We asked the check-in agents in Melbourne to check our bags through Kuala Lumpur, through Manila, and on to Taipei since we had a 24 hour layover there and would need our bags. Our travel experience once we arrived in Manila (oh, how I hate thee, Manila airport) was pretty awful, though. At the Manila airport, they made us wait 2 hours before checking into our flight to Taiwan. Once we could check-in, there were major issues. They couldn’t find us in the system.
We waited. And waited. And waited. I logged onto China Airlines’ website to check our flight status, and, to my complete horror, the flight dates were not for that day but for 5 DAYS LATER. I about died. I had our printed itinerary showing the flights were for the correct day, but the airline website was showing otherwise. Thinking of spending 5 days in Manila made me want to cry oh-so many tears. However, after so much waiting, they finally got us our boarding passes–with our bags checked through to Salt Lake City instead of Taipei. UGH. I told them that we had specifically checked them to Taipei so that we would have our bags for our long layover. It took a lot more time to get that all settled, so that, by the time we got to our gate, the flight already should have been boarding. BUT, thanks to Manila airport’s inability to function, our flight was an hour and a half late. I had scheduled out our 24 hour layover pretty tightly, since there were a lot of things I wanted to see and do in Taipei. But given the new circumstances, our plans had to change significantly.
Once we got to Taipei, our worlds were rocked. Everything was in Chinese–not a shock–but what was difficult was how little English was spoken. American tourists often take for granted that foreigners will have some kind of handle on the English language wherever you are. And generally, it’s true. Even in Thailand–a country with a significantly different language and alphabet–I was able to get around without issue. But, likely due to the percentage of the world that speaks Chinese, Chinese-speaking countries don’t have the need for English like other areas do. We arrived at Taipei Main Station which is just enormous, and did our best to understand the transporation system and how to get to our desired destination: Raohe Night Market. Somehow, we made it there. The market was a cool experience, though my mood had been irreparably damaged by all the nonsense travel issues we’d had to sort through that day.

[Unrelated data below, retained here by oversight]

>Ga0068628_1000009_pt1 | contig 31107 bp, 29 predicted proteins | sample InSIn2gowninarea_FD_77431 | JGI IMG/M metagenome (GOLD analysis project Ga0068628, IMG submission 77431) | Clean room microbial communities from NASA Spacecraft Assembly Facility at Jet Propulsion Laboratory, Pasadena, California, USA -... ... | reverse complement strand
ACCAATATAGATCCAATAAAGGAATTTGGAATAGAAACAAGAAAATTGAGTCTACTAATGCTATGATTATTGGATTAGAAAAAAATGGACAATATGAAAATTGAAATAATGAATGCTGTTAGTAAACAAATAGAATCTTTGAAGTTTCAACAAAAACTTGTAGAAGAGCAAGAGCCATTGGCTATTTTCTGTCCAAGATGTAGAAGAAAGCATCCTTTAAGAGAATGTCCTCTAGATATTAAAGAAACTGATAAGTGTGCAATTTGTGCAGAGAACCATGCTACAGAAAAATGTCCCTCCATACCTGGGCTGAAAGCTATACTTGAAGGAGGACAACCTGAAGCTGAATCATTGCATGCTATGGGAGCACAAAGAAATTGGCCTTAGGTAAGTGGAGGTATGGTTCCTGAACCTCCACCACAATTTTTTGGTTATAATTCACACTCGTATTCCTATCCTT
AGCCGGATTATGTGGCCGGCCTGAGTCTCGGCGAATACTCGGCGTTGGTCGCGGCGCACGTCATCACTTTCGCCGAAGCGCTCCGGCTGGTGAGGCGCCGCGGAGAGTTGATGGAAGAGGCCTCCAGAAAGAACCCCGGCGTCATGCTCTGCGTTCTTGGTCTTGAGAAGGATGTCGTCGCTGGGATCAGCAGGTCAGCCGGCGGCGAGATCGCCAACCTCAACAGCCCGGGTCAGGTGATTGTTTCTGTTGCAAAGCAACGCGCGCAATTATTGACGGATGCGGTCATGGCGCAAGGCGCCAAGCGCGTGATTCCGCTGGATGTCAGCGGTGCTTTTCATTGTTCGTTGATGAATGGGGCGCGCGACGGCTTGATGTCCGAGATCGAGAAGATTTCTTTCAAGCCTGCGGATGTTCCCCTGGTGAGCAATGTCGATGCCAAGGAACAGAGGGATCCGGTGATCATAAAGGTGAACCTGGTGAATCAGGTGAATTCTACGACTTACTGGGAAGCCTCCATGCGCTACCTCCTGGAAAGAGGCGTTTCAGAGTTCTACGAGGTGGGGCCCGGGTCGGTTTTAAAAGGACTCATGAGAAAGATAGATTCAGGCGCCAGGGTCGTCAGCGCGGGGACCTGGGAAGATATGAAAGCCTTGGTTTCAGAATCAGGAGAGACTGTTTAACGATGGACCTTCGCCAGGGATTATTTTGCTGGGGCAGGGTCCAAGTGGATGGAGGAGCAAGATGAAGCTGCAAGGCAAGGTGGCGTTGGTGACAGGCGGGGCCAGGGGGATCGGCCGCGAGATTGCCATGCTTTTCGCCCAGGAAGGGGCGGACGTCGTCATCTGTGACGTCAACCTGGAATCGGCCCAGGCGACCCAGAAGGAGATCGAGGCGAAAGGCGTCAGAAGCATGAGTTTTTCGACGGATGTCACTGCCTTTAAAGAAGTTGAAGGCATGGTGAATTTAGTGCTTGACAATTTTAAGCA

Raohe Night Market is in Eastern Taipei and is a very popular night market. It was fun to walk around and see all the different food and products available there.
I had forgotten how Asian markets smell–like durian fruit. Despite how much I despise that smell, the market was super enjoyable and interesting. Brandon bought kebabs from a couple of different booths, and we bought what we thought were fresh fruit popsicles but what ended up being jello on a popsicle stick.
We were both exhausted, so we headed back to our hotel around midnight. The next day we were up bright and early to go to the Lin Family Gardens and Mansion.
We took the MRT to the area and stopped by a delicious bakery.
Since we couldn’t read the chinese signs telling us what the different breads and pastries were, we bought what we thought looked good and interesting. It was all delicious! We passed by markets and a temple along the way–I always appreciate seeing the devotion of religious people all over the world. It was CROWDED.
It was also incredibly hot and humid: 86 degrees and 89% humidity, but we enjoyed the gardens so much even in those conditions! They were beautiful.
This tree was amazing!
After the gardens, we headed to Wu Fen Pu–a wholesale market area in eastern Taipei. We thought we would spend a lot of money there, but we left with sunglasses and a passion fruit slushy.
We also saw many, many shirts with terrible English translations. I’ve always loved those–you see them in every foreign country, but Taiwan was like a gold mine.
Next, we walked to a place called Sushi Express that we had seen earlier that morning. I was determined to have sushi while we were there, and I’m so glad we did! Sushi Express was awesome. Everyone sits around a rotating sushi buffet, and each plate is only $1. I’m obsessed with the place now. We filled up on sushi for less than $13. Fresh sushi.
Our last stop was for some Taiwanese candy before heading back to the main station to catch an airport bus. We actually explored the station a bit since we thought we had extra time.
But we got so lost. So lost that we ended up paying for a taxi because we could not, for the life of us, find the right part of the station for the bus we needed. By that point, we had already walked 16,000 steps, and it was only 1:30. My feet wanted to die. I wish we had more time in Taipei, but it gave me a little taste of China–hopefully to be indulged later on in life! It was a great end to a phenomenal trip!